The country’s antitrust regulator determined that Google exploited its dominant position in India’s Android operating system by using its “vast financial power” to illegally harm competitors, according to a report on a two-year investigation obtained by Reuters and read by the news agency.
“The ability and motivation of device makers to create and market smartphones operating on alternative versions of Android” were decreased as a result of Google, according to a study released in June by the Competition Commission of India’s (CCI) investigations unit.
Google, the world’s largest technology company, said Reuters in a statement that it looks forward to working with the CCI to “show how Android has increased competition and innovation, rather than decreased it.”
According to Reuters, a person with firsthand knowledge of the matter said that Google had not yet received the investigative report.
After being contacted for comment on the story, the CCI did not reply. According to another person familiar with the matter, senior CCI members will examine the findings and give Google another opportunity to defend itself before issuing a final ruling, which may include fines.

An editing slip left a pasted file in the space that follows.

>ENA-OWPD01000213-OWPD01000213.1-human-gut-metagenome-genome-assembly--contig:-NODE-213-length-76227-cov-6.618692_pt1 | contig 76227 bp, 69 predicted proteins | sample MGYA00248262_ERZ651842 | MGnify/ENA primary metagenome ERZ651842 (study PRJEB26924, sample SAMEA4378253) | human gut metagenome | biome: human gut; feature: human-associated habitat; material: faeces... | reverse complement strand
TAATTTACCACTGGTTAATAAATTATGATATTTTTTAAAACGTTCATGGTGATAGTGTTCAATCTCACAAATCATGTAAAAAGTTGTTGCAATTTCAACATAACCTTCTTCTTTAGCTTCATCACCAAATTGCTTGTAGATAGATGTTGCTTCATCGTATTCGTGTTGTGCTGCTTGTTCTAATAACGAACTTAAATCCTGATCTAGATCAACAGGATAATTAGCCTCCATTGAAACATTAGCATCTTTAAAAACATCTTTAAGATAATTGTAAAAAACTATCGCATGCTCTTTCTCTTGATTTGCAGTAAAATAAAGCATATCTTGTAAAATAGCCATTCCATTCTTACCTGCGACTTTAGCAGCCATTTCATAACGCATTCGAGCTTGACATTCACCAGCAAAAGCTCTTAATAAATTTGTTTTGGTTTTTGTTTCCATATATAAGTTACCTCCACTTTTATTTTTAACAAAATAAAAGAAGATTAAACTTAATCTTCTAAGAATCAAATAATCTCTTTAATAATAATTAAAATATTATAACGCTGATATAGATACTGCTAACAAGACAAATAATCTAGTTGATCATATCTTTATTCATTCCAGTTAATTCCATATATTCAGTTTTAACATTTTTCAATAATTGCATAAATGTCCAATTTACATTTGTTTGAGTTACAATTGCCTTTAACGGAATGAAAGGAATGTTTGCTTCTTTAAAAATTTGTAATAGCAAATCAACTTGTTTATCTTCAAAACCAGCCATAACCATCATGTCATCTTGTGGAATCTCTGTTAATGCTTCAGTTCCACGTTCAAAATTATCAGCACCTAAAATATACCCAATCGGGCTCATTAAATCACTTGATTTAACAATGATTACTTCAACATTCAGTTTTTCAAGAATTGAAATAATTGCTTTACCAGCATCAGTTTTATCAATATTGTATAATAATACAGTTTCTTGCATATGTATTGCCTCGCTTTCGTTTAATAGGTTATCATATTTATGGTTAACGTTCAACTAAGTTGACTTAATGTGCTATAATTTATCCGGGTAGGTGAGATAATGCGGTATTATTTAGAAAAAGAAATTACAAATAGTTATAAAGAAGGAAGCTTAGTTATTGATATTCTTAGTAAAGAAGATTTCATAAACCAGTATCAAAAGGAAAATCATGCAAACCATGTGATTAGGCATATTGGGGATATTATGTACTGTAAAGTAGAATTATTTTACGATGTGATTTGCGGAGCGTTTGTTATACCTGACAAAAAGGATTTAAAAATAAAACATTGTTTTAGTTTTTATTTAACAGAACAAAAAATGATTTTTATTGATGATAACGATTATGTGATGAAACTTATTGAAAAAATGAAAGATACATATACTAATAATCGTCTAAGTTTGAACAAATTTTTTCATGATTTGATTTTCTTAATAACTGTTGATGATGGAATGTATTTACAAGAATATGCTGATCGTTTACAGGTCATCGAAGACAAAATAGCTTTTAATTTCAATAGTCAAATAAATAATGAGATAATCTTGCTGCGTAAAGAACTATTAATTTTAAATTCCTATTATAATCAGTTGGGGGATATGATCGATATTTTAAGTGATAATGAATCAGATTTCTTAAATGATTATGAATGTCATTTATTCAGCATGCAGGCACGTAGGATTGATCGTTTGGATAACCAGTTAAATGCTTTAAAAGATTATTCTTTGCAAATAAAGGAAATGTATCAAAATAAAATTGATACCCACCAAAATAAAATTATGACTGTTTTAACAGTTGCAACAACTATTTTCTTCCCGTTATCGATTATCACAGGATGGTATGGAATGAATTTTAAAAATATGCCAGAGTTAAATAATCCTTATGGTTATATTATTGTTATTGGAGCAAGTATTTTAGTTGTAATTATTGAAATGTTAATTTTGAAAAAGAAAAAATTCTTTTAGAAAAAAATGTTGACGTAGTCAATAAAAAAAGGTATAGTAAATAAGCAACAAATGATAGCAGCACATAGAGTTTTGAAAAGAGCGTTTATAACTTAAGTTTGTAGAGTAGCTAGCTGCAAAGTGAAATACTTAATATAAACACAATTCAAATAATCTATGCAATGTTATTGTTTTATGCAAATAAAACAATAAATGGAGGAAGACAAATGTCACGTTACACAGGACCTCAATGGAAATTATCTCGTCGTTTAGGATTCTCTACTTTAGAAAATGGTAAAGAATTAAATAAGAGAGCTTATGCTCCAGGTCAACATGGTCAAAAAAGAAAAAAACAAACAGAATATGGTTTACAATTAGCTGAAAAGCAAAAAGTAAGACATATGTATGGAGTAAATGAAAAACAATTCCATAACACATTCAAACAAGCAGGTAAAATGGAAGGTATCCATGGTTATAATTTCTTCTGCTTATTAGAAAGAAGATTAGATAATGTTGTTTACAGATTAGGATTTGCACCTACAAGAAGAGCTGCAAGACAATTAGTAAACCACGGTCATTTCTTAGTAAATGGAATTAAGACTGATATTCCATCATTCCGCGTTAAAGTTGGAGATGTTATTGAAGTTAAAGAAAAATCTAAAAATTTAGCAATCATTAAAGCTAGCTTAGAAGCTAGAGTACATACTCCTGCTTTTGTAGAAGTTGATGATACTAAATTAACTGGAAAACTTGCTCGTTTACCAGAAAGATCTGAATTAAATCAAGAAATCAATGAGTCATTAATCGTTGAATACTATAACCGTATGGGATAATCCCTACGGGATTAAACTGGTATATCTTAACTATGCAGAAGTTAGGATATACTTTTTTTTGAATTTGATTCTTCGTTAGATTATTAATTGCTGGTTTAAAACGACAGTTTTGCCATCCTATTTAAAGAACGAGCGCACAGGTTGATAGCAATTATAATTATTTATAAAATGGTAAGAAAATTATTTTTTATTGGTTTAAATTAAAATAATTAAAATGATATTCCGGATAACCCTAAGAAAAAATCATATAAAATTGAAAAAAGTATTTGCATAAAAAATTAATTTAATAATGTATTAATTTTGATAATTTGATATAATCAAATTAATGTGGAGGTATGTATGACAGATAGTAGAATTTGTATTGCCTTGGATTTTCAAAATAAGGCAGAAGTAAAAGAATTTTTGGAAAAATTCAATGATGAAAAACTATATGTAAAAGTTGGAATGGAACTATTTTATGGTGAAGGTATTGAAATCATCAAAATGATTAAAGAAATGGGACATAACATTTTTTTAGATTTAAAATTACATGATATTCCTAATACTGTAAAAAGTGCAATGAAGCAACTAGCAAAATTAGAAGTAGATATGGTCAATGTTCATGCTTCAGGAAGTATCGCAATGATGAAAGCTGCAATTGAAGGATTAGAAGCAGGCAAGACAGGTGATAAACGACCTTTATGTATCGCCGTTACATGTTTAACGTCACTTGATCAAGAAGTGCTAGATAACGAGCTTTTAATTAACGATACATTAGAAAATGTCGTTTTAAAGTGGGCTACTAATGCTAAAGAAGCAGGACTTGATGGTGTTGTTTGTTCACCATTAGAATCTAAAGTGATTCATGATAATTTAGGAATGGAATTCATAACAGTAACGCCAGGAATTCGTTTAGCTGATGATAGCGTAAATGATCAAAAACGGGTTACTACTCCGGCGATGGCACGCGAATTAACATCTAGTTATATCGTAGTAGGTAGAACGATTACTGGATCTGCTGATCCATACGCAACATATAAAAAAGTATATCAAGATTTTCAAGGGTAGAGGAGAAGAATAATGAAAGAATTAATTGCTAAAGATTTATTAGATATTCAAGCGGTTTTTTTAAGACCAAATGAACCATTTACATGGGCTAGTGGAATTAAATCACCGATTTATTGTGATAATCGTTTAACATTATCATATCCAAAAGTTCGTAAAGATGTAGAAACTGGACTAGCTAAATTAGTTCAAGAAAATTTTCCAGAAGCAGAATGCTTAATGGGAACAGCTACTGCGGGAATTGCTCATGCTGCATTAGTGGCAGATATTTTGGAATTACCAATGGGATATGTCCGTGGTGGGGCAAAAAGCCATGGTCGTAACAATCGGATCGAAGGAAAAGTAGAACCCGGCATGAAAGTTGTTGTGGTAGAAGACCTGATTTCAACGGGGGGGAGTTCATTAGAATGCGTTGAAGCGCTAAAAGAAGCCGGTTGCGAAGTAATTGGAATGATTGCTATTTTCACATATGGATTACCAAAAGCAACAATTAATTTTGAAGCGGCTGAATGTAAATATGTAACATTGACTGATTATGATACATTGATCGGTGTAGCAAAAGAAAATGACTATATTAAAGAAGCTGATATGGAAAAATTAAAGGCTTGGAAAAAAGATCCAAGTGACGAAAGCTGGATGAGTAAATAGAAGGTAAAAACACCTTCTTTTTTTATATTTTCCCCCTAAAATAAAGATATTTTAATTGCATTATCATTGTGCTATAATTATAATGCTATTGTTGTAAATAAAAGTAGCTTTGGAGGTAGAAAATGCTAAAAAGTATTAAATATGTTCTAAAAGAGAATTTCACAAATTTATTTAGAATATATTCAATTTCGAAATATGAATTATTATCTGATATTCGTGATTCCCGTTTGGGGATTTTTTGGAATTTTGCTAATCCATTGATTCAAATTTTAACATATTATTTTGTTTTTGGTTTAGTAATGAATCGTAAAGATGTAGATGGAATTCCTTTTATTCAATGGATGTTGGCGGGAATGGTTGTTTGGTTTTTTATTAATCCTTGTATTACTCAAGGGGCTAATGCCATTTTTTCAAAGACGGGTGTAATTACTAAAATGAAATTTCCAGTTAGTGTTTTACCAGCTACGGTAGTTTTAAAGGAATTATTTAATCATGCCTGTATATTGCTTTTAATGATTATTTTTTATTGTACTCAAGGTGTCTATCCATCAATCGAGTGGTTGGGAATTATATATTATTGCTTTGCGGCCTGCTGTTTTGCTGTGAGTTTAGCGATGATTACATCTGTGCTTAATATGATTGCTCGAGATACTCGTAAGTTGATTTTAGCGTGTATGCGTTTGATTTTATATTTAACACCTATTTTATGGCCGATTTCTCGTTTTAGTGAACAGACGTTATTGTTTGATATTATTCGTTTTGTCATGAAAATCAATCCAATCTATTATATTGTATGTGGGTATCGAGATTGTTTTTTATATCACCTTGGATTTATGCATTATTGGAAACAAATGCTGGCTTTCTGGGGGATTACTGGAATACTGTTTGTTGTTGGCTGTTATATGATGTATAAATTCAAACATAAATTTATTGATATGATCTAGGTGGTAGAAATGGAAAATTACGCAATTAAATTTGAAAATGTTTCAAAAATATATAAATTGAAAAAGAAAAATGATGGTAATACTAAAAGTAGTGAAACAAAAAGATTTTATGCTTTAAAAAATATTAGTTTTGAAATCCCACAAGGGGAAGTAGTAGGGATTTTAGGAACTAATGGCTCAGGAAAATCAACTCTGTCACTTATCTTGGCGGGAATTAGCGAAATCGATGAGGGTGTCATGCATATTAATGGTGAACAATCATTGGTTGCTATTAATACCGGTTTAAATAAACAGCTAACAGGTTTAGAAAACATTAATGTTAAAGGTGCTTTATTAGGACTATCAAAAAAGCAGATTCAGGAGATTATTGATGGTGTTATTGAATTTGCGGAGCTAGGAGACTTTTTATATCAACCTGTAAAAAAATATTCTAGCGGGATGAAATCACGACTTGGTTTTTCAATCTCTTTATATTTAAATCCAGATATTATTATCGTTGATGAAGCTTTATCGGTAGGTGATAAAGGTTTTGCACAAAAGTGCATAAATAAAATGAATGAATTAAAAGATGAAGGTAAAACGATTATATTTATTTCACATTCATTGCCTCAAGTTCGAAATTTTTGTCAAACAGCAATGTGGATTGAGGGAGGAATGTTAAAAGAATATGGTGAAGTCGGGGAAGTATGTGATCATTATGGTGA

Google would have the right to challenge any decision made by the Indian courts.
Its conclusions are the latest in a string of antitrust setbacks for Google in India, where the company is under investigation in the payments app and smart television industries, among others. The firm has been the subject of investigations in Europe, the United States, and other parts of the world. South Korea’s antitrust authority penalized Google $180 million this week for preventing the distribution of customized versions of Android.
According to the study, Google provided at least 24 replies during the investigation, defending itself and saying that it was not harming competition.
A total of 62 organizations answered CCI inquiries during its Google probe, according to the report. These included companies such as Microsoft Corp, Amazon.com Inc, Apple Inc, as well as smartphone manufacturers such as Samsung and Xiaomi.
According to Counterpoint Research, Android is the operating system of choice for 98 percent of India’s 520 million cellphones.
As stated by the CCI when it launched the investigation in 2019, Google appears to have taken advantage of its market dominance to restrict device manufacturers’ freedom to choose between other versions of its mobile operating system and to force them to pre-install Google apps.
The business’s obligatory pre-installation of applications “amounts to imposition of an unfair condition on the device makers” in breach of India’s competition legislation, according to the 750-page study, while the company used its position as the dominant app store to defend its position.
According to the research, Google Play Store regulations were “one-sided, unclear, vague, prejudiced, and arbitrary,” while Android has been “enjoying its dominating position” in licensable operating systems for smartphones and tablets since 2011, according to the report.